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  • Author: Atif Choudhury, Yawei Liu, Ian Pilcher
  • Publication Date: 06-2020
  • Content Type: Working Paper
  • Institution: The Carter Center
  • Abstract: In May 2020, the Carter Center’s China Program partnered with the China Institutes of Contemporary International Relations (CICIR) and the South African Institute of International Affairs (SAIIA) to organize a virtual workshop on Africa-U.S.-China cooperation on COVID-19 response. The workshop brought together a range of experts from the U.S, China, Ethiopia, Burundi, Kenya, and South Africa to discuss the public health impact and wider policy implications of the COVID-19 pandemic on the African continent. Emory University’s Global Health Institute and The Hunger Project also helped identify speakers and moderate panels.
  • Topic: International Cooperation, Public Health, Pandemic, COVID-19
  • Political Geography: Kenya, Africa, United States, China, Asia, South Africa, North America, Ethiopia, Burundi
  • Author: Jason Mosley
  • Publication Date: 03-2020
  • Content Type: Working Paper
  • Institution: Stockholm International Peace Research Institute
  • Abstract: The intersection of two significant trends are affecting the regional dynamics of the Horn of Africa: the political transition underway in Ethiopia since 2018 and evolving Red Sea and Gulf security dynamics. Ethiopia’s transition has affected its relations in the Horn of Africa and the broader Red Sea region. Saudi Arabia and the United Arab Emirates have taken a much more assertive approach to regional security since 2015, contributing to a major diplomatic rift with Qatar since 2017. Elucidating how states in the Horn of Africa are affected by and responding to external influences largely hinges on understanding the Ethiopian transition. The implications for the future of regional integration in the Horn of Africa must also be considered.
  • Topic: Security, Conflict, Peace
  • Political Geography: Africa, Ethiopia, Indian Ocean, Horn of Africa
  • Author: Michael Asiedu
  • Publication Date: 06-2020
  • Content Type: Working Paper
  • Institution: Global Political Trends Center
  • Abstract: Almost all African countries rolled out significant measure in response to Covid-19. From border closures through to the use of personal protective equipment (PPEs) to restricted gatherings and contact tracing, a combination of diverse public health safety strategies was employed. These same strategies nonetheless would make preparations toward holding smooth and timely elections cumbersome. Ghana’s electoral commissioner announced an indefinite postponement of its voter registration exercise, it is still in consultation with stakeholders on carrying out the exercise with only six months to its presidential and parliamentary elections if the timeline stays the same. Niger also suspended its voter registration exercise; Ethiopia postponed its elections entirely. Other countries that have had some forms of election postponement include Zimbabwe, Nigeria and Kenya.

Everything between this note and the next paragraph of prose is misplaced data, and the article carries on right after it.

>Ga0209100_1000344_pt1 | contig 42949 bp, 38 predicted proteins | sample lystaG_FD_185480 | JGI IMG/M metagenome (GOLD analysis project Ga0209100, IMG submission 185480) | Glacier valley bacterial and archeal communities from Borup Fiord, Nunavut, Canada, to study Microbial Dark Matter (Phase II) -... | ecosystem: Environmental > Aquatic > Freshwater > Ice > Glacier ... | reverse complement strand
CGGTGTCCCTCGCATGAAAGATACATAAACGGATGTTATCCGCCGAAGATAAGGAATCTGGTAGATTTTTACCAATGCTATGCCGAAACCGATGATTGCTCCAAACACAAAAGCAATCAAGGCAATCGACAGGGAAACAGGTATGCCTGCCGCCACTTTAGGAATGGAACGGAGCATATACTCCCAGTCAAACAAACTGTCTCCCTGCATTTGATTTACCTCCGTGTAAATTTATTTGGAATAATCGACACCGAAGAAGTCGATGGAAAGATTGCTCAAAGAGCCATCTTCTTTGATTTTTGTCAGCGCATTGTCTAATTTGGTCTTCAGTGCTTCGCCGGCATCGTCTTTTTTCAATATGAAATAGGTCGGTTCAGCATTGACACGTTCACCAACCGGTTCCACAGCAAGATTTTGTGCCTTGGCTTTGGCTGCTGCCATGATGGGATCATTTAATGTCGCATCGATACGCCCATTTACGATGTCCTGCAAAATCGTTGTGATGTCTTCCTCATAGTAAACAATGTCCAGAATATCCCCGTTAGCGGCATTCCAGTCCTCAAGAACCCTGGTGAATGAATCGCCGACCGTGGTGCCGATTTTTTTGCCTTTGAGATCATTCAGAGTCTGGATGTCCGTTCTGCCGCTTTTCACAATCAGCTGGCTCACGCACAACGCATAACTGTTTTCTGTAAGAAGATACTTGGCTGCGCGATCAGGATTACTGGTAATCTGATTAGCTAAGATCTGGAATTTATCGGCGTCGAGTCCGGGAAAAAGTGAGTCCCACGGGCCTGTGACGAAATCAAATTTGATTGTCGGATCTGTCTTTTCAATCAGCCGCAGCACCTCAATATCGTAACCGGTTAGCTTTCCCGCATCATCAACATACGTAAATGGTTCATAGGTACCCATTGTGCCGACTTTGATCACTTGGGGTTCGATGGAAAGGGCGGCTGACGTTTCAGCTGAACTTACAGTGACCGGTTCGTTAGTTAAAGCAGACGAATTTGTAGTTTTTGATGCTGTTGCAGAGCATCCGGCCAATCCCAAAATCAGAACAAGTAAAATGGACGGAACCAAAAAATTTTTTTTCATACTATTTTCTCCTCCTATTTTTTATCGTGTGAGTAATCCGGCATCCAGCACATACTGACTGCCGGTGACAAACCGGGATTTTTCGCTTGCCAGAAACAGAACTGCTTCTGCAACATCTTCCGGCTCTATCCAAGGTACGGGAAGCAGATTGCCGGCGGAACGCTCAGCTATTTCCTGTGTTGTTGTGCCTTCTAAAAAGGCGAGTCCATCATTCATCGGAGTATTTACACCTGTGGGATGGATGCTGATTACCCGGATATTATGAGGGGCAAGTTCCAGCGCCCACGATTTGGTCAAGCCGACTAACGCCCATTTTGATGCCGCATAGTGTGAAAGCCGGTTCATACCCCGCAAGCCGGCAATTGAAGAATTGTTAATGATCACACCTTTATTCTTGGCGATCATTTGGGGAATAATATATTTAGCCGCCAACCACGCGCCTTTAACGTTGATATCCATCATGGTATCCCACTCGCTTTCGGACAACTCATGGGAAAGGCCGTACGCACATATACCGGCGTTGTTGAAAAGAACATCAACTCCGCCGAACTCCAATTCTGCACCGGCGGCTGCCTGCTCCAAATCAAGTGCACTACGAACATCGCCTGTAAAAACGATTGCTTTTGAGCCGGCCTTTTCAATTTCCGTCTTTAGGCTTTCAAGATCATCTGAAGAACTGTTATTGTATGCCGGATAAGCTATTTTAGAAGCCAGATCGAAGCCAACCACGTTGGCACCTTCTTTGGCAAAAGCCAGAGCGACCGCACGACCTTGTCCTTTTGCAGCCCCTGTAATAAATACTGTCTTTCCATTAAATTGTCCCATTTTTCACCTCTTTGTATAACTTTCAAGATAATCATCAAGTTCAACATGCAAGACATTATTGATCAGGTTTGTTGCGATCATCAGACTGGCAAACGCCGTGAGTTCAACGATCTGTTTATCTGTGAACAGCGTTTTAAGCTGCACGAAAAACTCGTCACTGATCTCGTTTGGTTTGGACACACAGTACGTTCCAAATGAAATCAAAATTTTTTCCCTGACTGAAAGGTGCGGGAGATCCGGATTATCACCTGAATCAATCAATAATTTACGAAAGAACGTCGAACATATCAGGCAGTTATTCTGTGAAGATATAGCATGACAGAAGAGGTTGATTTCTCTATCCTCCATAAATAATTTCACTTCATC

• Topic: Elections, Democracy, Crisis Management, COVID-19
  • Political Geography: Kenya, Africa, Zimbabwe, Ethiopia, Nigeria, Ghana
  • Author: James Barnett
  • Publication Date: 11-2020
  • Content Type: Working Paper
  • Institution: Hudson Institute
  • Abstract: A civil war is erupting in Ethiopia—Africa’s second most populous state, a geopolitical fulcrum in the volatile Red Sea arena, and the seat of the African Union (AU). The question now is whether a ceasefire can quickly be brokered that would, in the best case, serve as the basis for a broader national dialogue aimed at stabilizing the country’s political transition; or whether the situation will devolve into a multisided conflict that draws in neighboring states and further destabilizes what is already one of the world’s most fragile regions. As of this writing, the latter unfortunately seems more likely, but there is still hope for a ceasefire, particularly if Ethiopia’s regional and international partners make a concerted push for de-escalation. One should not use the term “civil war” lightly, but this appears to be the course that Ethiopia is on. While in recent years the country has suffered from intercommunal clashes, assassinations, a coup attempt, and a low-level insurgency, this is the first time that Prime Minister Abiy Ahmed’s government has faced a direct challenge from a well-armed state within the state. The stakes are high. With a population of over 100 million, the United States Institute of Peace’s senior study group on the Red Sea warns that Ethiopia’s disintegration would constitute “the largest state collapse in modern history.”
  • Topic: International Relations, Civil War, Geopolitics, Conflict
  • Political Geography: Africa, Ethiopia, Horn of Africa